This example reminds me of a lot of the comments I receive every time I travel for work, related to how much my kids must miss me, how hard my husband has it, and so on. It isn’t necessary ill intent, but they are microaggressions that – conscious or not – become frustrating. As Catherine says, this is one area where we still have a lot of work to do. “I'm asked questions that nobody would think of asking a man, because if he's in that room, he's already qualified to be there where they see a woman walk in and they think, oh, she can't possibly be technical, or she can't possibly know anything about this. Women still get spoken or talked over in meetings or dismissed or someone will say something and will get ignored. The conversation will just keep going. Those are still challenges that we deal with today. We can’t use the ‘boys will be boys’ kind of excuse. Just move on, get over it. If it happened once in my lifetime, I'd get over it. When it happens multiple times a day, it starts to have an impact on me. And maybe it's multiple people during the day and they all didn't mean it. But the challenge is changing everyone's understanding of what those comments mean and not dismissing the fact that it has an impact on the people it's happening to.”

On Diversifying the Workforce

When you consider the industries that Future of Field Service covers, they are ones who are largely in need of fostering greater diversity. Karin Hamel is the Vice President of Services for US Digital Buildings at Schneider Electric, and she’s very focused on how to create greater diversity among the company’s frontline workforce. “I’m very proud of the programs that Schneider has been driving over the past few years regarding diversity, equity, and inclusion. I think we do a really good job internally with our core values driving the right types of behavior that we want to see with our people and making sure it’s a safe, inclusive environment for everyone. When I think about the work that remains to be done, it will be all about enticing that talent, that diverse talent to come into Schneider Electric,” she says. “If we think about the look and feel of that Maytag repairman persona, and the workforce that we’ve had historically, think about the why. Why has it traditionally been white males of a certain age? We have more awareness now around STEM and we need to embrace and leverage that. So, what we’re doing is trying to find opportunities to create more entry level roles to get that talent in as soon as possible. Having programs like university recruit programs, apprenticeship programs, great onboarding and training to attract and retain that talent is a big focus right for us.”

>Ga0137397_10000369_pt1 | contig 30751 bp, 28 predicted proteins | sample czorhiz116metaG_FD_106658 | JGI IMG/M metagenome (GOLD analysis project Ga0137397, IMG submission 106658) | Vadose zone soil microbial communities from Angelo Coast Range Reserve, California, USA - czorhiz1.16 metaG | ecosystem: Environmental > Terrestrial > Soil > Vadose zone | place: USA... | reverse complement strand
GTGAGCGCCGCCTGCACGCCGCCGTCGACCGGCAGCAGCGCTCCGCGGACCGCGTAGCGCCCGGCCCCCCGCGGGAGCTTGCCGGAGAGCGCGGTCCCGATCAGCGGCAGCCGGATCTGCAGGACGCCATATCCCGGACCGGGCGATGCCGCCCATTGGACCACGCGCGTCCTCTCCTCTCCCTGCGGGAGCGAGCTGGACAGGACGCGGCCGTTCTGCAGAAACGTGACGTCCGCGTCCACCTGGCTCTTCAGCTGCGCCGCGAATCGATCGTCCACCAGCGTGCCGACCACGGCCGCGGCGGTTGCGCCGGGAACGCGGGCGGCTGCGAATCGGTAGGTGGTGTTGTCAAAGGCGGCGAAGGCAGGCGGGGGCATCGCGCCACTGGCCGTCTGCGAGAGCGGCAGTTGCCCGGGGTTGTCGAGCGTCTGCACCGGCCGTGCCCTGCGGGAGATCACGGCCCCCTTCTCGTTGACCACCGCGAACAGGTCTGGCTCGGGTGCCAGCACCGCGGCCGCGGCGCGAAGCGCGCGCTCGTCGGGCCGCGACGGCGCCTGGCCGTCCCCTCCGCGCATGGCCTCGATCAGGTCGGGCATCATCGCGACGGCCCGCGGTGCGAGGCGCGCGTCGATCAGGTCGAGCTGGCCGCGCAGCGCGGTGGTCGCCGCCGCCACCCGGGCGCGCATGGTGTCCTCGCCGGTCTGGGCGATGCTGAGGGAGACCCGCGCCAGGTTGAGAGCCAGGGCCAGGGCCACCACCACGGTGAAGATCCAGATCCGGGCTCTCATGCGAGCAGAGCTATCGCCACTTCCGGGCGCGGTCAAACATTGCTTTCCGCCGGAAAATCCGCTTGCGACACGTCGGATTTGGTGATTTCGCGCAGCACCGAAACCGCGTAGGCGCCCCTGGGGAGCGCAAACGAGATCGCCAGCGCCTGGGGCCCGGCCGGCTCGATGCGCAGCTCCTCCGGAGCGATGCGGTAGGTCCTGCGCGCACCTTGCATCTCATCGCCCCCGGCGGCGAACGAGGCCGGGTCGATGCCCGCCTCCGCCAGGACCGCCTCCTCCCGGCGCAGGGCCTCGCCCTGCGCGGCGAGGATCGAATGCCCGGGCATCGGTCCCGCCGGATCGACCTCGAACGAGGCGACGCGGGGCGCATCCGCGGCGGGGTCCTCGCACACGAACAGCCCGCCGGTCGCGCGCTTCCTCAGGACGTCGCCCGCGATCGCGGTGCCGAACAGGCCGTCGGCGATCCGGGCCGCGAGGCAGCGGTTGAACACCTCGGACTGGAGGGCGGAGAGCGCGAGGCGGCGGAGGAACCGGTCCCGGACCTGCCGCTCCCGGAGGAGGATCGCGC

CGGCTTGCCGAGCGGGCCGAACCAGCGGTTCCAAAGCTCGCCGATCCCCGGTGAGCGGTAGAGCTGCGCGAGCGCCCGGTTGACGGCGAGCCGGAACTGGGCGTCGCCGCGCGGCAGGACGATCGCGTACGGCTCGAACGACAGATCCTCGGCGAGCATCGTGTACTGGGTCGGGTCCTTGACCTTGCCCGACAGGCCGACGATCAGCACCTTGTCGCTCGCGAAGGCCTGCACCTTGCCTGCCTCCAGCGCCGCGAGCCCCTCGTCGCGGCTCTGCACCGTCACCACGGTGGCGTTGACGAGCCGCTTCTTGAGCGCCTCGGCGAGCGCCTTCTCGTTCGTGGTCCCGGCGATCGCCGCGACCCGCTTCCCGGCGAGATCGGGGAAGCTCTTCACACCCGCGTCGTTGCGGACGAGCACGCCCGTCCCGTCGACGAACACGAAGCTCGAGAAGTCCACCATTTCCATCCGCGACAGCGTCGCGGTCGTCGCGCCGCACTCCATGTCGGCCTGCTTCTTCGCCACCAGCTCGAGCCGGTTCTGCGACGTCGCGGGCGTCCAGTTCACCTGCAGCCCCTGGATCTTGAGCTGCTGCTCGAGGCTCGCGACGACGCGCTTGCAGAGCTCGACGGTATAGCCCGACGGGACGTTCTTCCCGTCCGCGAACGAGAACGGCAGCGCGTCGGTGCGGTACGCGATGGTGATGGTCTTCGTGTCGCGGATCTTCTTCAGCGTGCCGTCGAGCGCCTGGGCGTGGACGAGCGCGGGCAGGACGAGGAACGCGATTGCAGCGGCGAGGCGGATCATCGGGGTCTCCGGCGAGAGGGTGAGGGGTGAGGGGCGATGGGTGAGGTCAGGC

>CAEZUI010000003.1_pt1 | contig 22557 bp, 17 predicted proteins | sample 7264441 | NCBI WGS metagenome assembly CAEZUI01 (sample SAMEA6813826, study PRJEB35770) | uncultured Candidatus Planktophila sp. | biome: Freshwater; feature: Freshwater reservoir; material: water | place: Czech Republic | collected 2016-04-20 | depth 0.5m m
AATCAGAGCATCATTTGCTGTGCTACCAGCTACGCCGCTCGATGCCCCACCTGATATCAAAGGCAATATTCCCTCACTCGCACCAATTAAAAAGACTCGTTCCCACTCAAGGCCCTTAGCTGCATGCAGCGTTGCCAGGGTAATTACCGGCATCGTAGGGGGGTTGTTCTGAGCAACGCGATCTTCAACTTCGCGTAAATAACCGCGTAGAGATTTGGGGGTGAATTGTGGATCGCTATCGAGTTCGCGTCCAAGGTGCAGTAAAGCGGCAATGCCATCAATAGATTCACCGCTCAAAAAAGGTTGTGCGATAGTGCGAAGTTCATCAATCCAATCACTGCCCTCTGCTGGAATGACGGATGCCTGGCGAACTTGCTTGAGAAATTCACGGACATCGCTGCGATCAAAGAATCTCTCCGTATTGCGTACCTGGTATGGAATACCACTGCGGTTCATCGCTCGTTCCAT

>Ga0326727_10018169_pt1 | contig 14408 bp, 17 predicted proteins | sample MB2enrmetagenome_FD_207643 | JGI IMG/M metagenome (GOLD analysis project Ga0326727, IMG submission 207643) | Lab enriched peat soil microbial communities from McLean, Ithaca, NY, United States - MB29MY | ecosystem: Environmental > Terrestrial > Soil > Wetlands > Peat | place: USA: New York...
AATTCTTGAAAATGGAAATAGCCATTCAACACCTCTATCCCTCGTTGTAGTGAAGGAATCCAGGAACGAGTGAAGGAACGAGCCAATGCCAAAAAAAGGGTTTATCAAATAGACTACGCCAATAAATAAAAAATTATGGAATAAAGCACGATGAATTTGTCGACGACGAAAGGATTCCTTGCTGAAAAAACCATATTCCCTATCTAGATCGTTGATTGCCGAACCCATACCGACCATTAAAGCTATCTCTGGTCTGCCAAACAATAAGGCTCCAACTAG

Creating greater awareness of career opportunities that haven’t traditionally welcomed women – or that young women don’t grow up considering – is certainly important. And efforts like Schneider Electric is making to offer more entry-level positions so that experience isn’t a barrier to recruiting more diverse talent is spot on. But as you’ll read next, to dig deeper we need to explore how we begin changing the early childhood narrative. 

On Changing Early Influences to Overcome Systemic Stereotypes